Organization Don't Perform Work, People Do

“The strength of the pack is the wolf. The strength of the wolf is the pack.”
– Rudyard Kipling, Law of the Jungle

Silo Busting

On capital projects, strong leadership is required to unite the various functions, organizations, and companies around a common goal and clear priorities. Leaders must work together, often in layered leadership teams, to balance competing interests and present a united front.

Key relationships and expectations must be managed with intention, both internal to the Owner Project Team and between the Owner and Engineering/Procurement/Construction contractors, subcontractors, vendors and material suppliers. Misalignment is evidenced by work backlogs, schedule delays, rework, unclear decisions, and even safety problems.

Strong project leaders recognize that they set the tone; they establish the “project brand”; they must listen to the team and then make timely, tough decisions. As has often been said, “the soft stuff is really the hard stuff.”

Team integration in capital projects is a natural outcome of strong project leadership, long recognized in industry as the primary determinant of project success. By focusing on relationships, building trust and transparency, and creating a culture characterized by open communication and a willingness to constructively embrace conflict, a leader positions the team to deliver predicable outcomes.

Such leaders purposefully allocate at least half of their time interacting with individual team members and sub-teams, sometimes termed “management by walking (flying) around” – getting to know and appreciate each person’s contribution, motivation and barriers to personal effectiveness. This informs the leader on how best to channel energy; to promote cross-functional collaboration and to proactively resolve emergent barriers to performance.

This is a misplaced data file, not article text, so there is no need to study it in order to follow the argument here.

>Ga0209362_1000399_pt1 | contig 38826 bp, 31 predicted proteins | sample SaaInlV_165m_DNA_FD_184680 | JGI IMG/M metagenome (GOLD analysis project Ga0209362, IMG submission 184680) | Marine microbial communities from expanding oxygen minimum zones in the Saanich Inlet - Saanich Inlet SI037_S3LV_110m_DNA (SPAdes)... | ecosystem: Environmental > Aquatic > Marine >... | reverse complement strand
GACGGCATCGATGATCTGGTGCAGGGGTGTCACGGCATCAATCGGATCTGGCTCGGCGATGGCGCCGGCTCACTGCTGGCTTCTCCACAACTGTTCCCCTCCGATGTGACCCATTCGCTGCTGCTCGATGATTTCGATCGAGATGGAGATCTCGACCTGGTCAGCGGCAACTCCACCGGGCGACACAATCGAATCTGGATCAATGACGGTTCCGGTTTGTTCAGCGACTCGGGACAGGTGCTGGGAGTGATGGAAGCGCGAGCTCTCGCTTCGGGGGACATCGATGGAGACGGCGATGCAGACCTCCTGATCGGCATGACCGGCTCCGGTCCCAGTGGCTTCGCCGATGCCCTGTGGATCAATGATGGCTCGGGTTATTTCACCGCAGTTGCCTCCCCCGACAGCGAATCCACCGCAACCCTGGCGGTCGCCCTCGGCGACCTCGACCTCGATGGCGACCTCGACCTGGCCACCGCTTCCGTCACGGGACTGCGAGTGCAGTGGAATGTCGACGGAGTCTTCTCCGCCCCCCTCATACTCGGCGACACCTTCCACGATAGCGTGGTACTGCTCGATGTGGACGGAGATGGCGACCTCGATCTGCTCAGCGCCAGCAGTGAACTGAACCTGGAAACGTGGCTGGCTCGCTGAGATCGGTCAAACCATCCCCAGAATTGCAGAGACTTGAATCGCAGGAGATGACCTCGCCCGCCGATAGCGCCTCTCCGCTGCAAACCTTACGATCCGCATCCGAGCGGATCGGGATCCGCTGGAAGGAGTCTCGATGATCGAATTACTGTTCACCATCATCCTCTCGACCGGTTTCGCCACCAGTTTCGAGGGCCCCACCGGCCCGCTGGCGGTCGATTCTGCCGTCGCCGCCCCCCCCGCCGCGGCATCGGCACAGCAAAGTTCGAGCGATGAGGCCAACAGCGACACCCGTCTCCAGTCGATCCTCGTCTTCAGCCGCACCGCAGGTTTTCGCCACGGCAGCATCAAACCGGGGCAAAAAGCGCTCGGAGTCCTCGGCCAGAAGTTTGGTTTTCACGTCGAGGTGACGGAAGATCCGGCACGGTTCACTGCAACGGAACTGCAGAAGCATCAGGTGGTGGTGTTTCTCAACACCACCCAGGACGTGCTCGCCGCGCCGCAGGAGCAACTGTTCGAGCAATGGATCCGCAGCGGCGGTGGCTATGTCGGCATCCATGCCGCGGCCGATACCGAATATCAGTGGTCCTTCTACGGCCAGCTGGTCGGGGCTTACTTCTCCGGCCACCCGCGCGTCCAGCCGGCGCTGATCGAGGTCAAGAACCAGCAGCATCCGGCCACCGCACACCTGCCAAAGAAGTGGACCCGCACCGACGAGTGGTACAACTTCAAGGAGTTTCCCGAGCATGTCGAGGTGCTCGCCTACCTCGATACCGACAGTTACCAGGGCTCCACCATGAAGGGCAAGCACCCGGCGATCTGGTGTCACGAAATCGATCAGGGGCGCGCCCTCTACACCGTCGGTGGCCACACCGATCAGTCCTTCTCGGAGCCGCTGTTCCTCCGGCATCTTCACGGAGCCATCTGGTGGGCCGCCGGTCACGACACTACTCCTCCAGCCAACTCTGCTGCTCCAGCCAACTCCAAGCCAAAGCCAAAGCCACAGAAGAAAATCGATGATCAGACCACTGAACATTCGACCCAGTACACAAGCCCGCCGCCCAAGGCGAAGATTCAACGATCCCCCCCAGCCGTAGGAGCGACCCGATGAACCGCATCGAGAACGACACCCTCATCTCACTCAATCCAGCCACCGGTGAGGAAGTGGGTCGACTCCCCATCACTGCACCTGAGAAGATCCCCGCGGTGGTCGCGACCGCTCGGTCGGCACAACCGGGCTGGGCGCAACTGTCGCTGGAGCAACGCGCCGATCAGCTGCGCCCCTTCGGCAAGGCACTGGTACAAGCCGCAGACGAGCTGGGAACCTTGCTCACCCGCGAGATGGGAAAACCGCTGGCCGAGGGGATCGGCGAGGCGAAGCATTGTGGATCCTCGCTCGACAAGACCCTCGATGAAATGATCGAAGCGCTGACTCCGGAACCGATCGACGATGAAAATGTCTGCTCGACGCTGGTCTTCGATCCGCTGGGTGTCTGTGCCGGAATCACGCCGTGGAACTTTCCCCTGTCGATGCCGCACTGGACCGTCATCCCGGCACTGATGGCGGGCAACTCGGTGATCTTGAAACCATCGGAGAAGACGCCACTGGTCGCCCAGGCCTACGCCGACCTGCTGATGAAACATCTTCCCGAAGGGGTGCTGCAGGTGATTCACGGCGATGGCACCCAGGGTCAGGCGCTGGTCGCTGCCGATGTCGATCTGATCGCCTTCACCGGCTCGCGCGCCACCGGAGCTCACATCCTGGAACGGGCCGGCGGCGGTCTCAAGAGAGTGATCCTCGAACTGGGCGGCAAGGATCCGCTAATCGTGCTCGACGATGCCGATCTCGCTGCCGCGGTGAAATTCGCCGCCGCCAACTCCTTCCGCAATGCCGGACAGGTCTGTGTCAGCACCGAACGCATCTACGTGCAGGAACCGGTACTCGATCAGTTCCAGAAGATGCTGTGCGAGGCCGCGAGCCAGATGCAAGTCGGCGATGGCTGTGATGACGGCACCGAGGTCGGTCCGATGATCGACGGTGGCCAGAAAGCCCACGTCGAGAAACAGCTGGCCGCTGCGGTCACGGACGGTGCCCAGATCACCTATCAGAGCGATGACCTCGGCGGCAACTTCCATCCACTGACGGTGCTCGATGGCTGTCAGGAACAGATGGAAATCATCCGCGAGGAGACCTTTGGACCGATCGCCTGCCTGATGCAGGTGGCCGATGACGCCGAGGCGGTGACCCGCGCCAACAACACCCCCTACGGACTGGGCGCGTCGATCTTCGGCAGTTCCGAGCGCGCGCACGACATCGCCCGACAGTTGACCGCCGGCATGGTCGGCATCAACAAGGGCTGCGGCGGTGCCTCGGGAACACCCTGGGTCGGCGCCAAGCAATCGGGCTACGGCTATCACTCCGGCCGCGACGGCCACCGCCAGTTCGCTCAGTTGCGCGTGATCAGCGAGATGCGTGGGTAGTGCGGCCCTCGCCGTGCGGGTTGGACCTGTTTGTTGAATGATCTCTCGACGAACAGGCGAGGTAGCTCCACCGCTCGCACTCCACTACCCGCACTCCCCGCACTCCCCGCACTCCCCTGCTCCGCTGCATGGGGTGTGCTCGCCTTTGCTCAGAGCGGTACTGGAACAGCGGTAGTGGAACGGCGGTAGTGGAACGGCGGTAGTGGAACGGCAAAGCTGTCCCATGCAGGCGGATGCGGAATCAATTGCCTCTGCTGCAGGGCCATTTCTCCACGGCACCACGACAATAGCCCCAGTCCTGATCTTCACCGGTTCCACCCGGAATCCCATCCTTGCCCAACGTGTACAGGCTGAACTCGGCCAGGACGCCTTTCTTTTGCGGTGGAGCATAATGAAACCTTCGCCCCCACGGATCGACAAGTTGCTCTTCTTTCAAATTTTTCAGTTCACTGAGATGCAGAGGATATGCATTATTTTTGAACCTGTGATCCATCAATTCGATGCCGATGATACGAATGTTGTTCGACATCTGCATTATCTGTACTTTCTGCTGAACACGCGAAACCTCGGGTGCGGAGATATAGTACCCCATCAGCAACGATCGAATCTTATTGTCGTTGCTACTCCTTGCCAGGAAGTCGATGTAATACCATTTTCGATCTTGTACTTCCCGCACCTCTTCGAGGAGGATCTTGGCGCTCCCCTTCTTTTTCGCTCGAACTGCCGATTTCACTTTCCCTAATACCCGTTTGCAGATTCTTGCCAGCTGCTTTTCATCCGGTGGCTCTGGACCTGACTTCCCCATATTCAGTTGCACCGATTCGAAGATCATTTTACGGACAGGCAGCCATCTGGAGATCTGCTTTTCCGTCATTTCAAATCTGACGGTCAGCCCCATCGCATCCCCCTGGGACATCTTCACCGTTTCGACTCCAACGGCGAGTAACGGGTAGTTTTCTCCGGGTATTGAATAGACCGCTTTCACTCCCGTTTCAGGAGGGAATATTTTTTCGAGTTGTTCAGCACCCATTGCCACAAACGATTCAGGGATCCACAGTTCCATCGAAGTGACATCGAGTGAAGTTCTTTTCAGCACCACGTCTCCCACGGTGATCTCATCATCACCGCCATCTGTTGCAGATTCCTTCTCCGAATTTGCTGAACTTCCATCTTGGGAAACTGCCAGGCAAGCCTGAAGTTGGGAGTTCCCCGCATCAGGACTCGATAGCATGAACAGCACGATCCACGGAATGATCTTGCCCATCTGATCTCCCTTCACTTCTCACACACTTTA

Those leaders who cannot or will not commit themselves to deterministically creating such a project execution environment inside their own team and across contractor and supplier team interfaces, find themselves (unfortunately) caught up in the blame game, dispute resolution and damage control.

Together Each Accomplishes More (TEAM)

This acronym captures the essence of human synergy. It recognizes the ways team members need each other. As obvious as this interdependency between functions, disciples and companies is, project leaders often neglect the importance of relationships in project execution. No single function or discipline can deliver a project. No single contractor or service provider can deliver a project.

Technical interfaces and risks are managed with rigor. Data interfaces are now recognized as an essential element of life cycle optimization of an asset. The buzz today is the digital ecosystem, predictive algorithms that promote machine learning, field mobility tools, among others – basically, a technology revolution that will undoubtedly harness the power of data integration to eliminate human error in manual data transfer, reduce rework, and reduce risk.

As much as digital tools promote transparency and collaboration, they do not replace the need for individuals, sub-teams, and execution parties to engage in high quality interactions.